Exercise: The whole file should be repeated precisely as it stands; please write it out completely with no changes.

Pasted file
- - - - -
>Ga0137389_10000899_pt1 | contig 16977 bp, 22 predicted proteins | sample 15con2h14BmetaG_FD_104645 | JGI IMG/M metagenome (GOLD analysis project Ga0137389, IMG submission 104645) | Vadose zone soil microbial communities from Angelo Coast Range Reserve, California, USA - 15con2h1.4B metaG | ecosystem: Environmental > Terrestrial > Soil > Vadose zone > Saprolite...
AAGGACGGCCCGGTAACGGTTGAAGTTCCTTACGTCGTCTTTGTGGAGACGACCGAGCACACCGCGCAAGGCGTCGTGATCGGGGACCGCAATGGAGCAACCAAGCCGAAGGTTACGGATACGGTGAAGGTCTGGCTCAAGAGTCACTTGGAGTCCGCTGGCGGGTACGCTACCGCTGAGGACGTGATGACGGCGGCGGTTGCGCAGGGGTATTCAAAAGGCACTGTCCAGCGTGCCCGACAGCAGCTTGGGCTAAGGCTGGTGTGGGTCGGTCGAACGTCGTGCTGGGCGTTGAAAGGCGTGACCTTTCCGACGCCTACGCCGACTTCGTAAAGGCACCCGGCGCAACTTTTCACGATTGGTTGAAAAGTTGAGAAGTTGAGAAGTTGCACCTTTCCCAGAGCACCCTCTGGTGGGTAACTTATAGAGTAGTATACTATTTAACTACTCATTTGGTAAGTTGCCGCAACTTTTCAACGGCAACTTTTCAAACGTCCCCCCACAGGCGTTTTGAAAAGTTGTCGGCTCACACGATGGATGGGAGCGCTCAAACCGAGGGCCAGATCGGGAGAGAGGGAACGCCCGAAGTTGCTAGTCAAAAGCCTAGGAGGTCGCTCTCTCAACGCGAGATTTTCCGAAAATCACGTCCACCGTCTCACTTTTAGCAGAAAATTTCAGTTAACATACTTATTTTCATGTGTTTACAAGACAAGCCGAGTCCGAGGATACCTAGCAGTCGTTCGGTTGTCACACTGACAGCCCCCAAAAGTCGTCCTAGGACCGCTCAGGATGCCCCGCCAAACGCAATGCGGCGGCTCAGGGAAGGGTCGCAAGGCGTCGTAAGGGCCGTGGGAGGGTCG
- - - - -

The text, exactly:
>Ga0137389_10000899_pt1 | contig 16977 bp, 22 predicted proteins | sample 15con2h14BmetaG_FD_104645 | JGI IMG/M metagenome (GOLD analysis project Ga0137389, IMG submission 104645) | Vadose zone soil microbial communities from Angelo Coast Range Reserve, California, USA - 15con2h1.4B metaG | ecosystem: Environmental > Terrestrial > Soil > Vadose zone > Saprolite...
AAGGACGGCCCGGTAACGGTTGAAGTTCCTTACGTCGTCTTTGTGGAGACGACCGAGCACACCGCGCAAGGCGTCGTGATCGGGGACCGCAATGGAGCAACCAAGCCGAAGGTTACGGATACGGTGAAGGTCTGGCTCAAGAGTCACTTGGAGTCCGCTGGCGGGTACGCTACCGCTGAGGACGTGATGACGGCGGCGGTTGCGCAGGGGTATTCAAAAGGCACTGTCCAGCGTGCCCGACAGCAGCTTGGGCTAAGGCTGGTGTGGGTCGGTCGAACGTCGTGCTGGGCGTTGAAAGGCGTGACCTTTCCGACGCCTACGCCGACTTCGTAAAGGCACCCGGCGCAACTTTTCACGATTGGTTGAAAAGTTGAGAAGTTGAGAAGTTGCACCTTTCCCAGAGCACCCTCTGGTGGGTAACTTATAGAGTAGTATACTATTTAACTACTCATTTGGTAAGTTGCCGCAACTTTTCAACGGCAACTTTTCAAACGTCCCCCCACAGGCGTTTTGAAAAGTTGTCGGCTCACACGATGGATGGGAGCGCTCAAACCGAGGGCCAGATCGGGAGAGAGGGAACGCCCGAAGTTGCTAGTCAAAAGCCTAGGAGGTCGCTCTCTCAACGCGAGATTTTCCGAAAATCACGTCCACCGTCTCACTTTTAGCAGAAAATTTCAGTTAACATACTTATTTTCATGTGTTTACAAGACAAGCCGAGTCCGAGGATACCTAGCAGTCGTTCGGTTGTCACACTGACAGCCCCCAAAAGTCGTCCTAGGACCGCTCAGGATGCCCCGCCAAACGCAATGCGGCGGCTCAGGGAAGGGTCGCAAGGCGTCGTAAGGGCCGTGGGAGGGTCG